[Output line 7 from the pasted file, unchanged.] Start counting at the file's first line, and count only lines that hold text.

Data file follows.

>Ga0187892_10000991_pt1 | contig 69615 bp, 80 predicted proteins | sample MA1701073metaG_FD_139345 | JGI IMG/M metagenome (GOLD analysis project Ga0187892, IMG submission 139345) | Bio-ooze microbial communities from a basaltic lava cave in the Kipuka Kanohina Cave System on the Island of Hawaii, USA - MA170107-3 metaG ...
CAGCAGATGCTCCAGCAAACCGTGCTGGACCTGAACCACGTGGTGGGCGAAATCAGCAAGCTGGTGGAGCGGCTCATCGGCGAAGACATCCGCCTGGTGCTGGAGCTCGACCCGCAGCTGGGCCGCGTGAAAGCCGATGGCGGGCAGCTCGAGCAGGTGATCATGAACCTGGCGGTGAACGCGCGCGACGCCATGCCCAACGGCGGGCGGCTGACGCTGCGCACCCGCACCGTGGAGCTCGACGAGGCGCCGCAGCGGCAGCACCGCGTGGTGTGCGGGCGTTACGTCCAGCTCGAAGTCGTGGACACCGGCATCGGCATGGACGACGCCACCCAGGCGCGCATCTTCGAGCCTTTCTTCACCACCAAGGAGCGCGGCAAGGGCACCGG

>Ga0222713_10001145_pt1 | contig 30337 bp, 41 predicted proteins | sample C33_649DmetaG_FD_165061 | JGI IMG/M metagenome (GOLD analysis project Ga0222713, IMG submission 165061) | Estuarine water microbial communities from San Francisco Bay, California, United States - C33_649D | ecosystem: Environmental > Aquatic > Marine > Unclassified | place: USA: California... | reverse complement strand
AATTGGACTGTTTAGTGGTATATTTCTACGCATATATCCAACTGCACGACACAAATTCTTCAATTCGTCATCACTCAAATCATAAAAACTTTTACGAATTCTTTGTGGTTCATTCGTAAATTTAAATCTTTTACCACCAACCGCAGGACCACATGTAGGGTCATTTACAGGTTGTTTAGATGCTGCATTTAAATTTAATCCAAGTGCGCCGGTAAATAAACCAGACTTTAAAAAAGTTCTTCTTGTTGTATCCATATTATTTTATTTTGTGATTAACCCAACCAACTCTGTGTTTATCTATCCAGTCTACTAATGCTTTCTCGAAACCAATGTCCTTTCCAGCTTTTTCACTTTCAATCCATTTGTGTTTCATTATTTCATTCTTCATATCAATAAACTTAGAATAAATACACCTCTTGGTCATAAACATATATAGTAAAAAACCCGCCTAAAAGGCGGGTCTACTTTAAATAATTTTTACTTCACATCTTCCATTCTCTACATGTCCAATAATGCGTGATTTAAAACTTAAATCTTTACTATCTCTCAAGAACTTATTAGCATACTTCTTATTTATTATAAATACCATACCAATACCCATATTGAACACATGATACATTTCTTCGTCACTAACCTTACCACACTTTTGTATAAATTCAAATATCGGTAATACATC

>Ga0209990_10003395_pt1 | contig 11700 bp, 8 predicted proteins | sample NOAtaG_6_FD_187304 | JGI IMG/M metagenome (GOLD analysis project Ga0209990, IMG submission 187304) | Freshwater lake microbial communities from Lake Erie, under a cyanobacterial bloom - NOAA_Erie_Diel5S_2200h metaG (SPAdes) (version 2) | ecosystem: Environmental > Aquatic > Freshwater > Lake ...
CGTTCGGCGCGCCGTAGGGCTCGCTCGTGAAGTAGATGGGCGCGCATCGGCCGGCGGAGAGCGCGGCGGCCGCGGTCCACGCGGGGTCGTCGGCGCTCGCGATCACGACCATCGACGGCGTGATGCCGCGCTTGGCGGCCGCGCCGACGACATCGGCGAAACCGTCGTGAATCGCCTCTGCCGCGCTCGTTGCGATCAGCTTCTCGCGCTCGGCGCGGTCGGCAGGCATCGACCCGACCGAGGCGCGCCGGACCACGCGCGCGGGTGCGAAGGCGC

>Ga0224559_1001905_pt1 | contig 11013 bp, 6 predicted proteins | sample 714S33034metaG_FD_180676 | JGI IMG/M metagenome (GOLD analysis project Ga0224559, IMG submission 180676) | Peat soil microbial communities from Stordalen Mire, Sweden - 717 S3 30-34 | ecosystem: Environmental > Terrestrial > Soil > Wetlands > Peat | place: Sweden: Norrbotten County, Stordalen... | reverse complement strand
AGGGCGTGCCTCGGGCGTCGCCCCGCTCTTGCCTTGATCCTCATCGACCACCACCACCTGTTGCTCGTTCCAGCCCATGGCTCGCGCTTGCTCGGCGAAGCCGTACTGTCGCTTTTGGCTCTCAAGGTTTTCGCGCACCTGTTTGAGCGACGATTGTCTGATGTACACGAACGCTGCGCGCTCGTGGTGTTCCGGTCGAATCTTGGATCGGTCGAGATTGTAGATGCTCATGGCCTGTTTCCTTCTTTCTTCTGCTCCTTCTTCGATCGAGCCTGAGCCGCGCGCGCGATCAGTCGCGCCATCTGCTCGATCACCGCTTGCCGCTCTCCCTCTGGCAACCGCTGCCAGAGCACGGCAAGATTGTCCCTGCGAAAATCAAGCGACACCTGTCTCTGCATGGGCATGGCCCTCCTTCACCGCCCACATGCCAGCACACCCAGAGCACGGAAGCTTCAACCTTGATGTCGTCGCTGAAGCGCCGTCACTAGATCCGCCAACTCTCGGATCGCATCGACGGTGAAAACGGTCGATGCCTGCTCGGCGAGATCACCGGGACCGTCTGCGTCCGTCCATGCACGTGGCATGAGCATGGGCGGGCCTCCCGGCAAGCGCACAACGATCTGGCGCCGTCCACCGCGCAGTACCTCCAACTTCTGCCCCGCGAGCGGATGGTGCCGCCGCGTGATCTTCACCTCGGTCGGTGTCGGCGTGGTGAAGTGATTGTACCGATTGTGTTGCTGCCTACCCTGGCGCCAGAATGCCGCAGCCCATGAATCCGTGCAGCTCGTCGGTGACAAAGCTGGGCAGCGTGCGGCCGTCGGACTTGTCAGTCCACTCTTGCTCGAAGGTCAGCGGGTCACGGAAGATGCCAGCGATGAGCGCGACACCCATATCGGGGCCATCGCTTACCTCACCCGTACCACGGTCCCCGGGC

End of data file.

>Ga0224559_1001905_pt1 | contig 11013 bp, 6 predicted proteins | sample 714S33034metaG_FD_180676 | JGI IMG/M metagenome (GOLD analysis project Ga0224559, IMG submission 180676) | Peat soil microbial communities from Stordalen Mire, Sweden - 717 S3 30-34 | ecosystem: Environmental > Terrestrial > Soil > Wetlands > Peat | place: Sweden: Norrbotten County, Stordalen... | reverse complement strand